Guest article by Veronika Kmetóny Gazdová of our Slovakian partner from parent organisation Malíček.
Preterm birth is a risk for both the woman and the baby. The fragility of life is seen especially in those families whose are leaving the hospital with empty arms. Malíček initiated a project to commemorate those lives as well as support families in their grief. Malíček donates the memorial called “little angels” to perinatal centres across Slovakia. The project builds on the activities of the association since 2019 and has now been unanimously approved by all Slovakian perinatal centres last year.
The fragility of life
Approximately 4,500 babies are born preterm every year in Slovakia. Premature babies come into this world very soon and their immaturity brings various consequences to their future. “Preterm birth is a serious problem that brings a lot of uncertainty and fear to families. The joy of having a baby suddenly turns into a fight for their life, which does not always end successfully. Preterm babies often weigh less than a one kilogramme and many of them are in danger of their lives,” says Ľubica Kaiserová, Chairwoman of Malíček.
Worldwide, more than 15 million babies are born preterm each year, what is more than 11%. More than 1 million babies die before the age of 5 because of preterm birth. However, there are significant differences between countries in preterm birth rates and mortality. The mortality rate of preterm babies is measured at the level of 2% in Slovakia. 
Malíček developed a memorial image – called little angles – to honour the experiences of bereaved parents as well as express respect for the baby. “A parent who leaves hospital empty-handed after a preterm birth is going through a difficult journey of grieving. The feeling of emptiness, hopelessness and disheartening pain is extremely strong, but after some time, the memorial also play an important role in this grieving process. An octopus from an incubator, a photo of a baby or a handprint or footprint in this form of an ‘angel’ are items that a parent can return to on a shelf, in silence, with a candle,” explains PR manager of Malíček, Veronika Kmetóny Gazdová.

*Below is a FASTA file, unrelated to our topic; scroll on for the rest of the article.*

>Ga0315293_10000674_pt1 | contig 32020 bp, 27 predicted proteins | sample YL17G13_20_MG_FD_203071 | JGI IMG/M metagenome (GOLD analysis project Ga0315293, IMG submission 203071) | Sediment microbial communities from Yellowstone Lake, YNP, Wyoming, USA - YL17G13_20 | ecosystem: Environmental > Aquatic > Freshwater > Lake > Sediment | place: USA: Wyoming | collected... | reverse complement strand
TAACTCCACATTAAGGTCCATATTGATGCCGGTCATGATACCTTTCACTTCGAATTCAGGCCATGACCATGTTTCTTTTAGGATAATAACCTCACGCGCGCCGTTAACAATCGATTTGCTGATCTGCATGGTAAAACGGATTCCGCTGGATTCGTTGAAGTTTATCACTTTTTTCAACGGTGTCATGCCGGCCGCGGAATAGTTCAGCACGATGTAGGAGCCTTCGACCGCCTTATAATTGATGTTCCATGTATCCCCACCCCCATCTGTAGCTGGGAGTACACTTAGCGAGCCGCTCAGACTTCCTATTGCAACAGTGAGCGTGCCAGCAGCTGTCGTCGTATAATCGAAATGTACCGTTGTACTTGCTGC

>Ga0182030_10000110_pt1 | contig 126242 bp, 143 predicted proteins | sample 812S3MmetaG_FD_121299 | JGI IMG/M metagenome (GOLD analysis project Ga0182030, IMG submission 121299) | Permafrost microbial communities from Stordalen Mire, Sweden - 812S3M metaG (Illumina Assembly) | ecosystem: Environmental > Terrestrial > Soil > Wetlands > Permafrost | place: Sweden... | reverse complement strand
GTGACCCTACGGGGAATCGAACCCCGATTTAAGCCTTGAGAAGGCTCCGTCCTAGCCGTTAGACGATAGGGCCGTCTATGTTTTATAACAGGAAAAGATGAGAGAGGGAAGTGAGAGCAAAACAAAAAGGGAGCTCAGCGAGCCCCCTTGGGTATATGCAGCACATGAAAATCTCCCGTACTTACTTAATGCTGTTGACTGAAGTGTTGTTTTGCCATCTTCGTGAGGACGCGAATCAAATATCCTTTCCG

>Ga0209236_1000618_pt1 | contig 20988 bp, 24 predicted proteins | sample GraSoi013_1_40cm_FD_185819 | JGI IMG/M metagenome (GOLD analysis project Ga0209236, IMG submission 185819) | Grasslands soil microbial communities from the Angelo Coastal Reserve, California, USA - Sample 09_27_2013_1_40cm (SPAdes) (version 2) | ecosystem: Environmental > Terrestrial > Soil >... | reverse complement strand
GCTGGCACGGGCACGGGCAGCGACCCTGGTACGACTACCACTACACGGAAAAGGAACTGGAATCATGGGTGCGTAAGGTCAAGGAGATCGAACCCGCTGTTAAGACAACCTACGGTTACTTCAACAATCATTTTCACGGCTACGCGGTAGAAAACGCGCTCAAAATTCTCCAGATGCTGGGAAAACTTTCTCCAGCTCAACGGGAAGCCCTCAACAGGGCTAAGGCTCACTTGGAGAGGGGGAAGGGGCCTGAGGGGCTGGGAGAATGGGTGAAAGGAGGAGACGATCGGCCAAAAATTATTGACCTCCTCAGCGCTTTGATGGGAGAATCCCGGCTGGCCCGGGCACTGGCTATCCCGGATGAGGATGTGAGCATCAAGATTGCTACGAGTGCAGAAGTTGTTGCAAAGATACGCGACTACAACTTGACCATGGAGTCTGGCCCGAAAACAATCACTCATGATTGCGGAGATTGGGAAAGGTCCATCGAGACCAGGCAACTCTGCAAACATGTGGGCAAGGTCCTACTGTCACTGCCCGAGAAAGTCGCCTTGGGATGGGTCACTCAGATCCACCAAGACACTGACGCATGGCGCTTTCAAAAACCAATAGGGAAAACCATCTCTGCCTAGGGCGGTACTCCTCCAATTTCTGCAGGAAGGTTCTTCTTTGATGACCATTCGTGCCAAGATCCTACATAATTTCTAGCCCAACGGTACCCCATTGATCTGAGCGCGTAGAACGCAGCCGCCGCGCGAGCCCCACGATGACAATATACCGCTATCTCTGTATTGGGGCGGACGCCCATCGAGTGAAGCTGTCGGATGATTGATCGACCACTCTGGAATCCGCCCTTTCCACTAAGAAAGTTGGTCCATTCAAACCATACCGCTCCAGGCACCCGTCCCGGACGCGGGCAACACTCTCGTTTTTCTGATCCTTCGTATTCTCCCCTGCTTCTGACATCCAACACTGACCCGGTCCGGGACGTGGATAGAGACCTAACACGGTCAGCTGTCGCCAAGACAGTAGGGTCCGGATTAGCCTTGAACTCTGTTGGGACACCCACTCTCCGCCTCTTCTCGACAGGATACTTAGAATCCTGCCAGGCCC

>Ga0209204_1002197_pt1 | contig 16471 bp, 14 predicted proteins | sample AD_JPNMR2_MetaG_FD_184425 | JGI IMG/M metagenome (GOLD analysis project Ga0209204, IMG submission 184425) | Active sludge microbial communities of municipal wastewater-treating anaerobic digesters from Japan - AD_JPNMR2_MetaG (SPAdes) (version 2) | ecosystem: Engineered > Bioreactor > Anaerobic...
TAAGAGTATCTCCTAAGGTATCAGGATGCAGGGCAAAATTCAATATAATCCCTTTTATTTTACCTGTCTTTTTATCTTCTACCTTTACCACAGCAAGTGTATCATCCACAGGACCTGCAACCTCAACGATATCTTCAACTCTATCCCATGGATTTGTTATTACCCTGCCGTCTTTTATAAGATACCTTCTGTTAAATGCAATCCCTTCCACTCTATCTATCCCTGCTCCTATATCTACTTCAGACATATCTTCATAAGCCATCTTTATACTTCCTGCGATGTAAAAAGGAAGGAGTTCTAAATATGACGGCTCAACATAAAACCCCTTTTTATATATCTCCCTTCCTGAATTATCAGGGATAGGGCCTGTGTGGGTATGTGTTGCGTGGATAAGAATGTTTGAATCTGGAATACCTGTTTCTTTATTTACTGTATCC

“Our goal is to stand by the parents after a premature birth in the most difficult moment and at the same time to facilitate the departments’ material issues that arise in the moments when the baby does not leave the hospital gates,” says Ľubica Kaiserová, who then adds that each department currently has its own ways of accompanying parents in such situations.
A Touch of Heaven
The memorial “Little Angel” takes the form of a picture and a frame, where the parent can store the baby’s personal belongings which were part of this fragile life after a preterm birth. It also includes a painting by artist Monika Vasiľová: “The illustration symbolises a ‘farewell’ to a beloved child, but at the same time a promise that parents will not forget them, that this child was and is part of their lives and will forever be deep in their hearts. With the greeting to heaven, the image also indicates faith and hope that one day they will meet ‘up there.’” The painting is attached with message from Maliček addressed to the bereaved parents.
The memorial also contains a white handmade angel and a card for a handprint or footprint of the baby. The angel is tied with a white ribbon, which is symbolising the bond between parents and baby.
Supporting bereaved parents
Malíček supports parents after the loss of a baby after premature birth in many others ways, for example they offers different types of counselling (with certified parents with personal experience, or professionally with psychologists). Their website contains a guide and further helping materials. Malíček is honoring those losts at specific days throughout the year. They wants to raise awareness and support parents on their journey through life after loss. Last but not least, Malíček includes those parents in its activities on World Prematurity Day (17 November), where we keep in mind all premature babies.
 Walani, S.R. (2020), Global burden of preterm birth. Int J Gynecol Obstet, 150: 31-33. https://doi.org/10.1002/ijgo.13195
Read the original article in Slovakian here.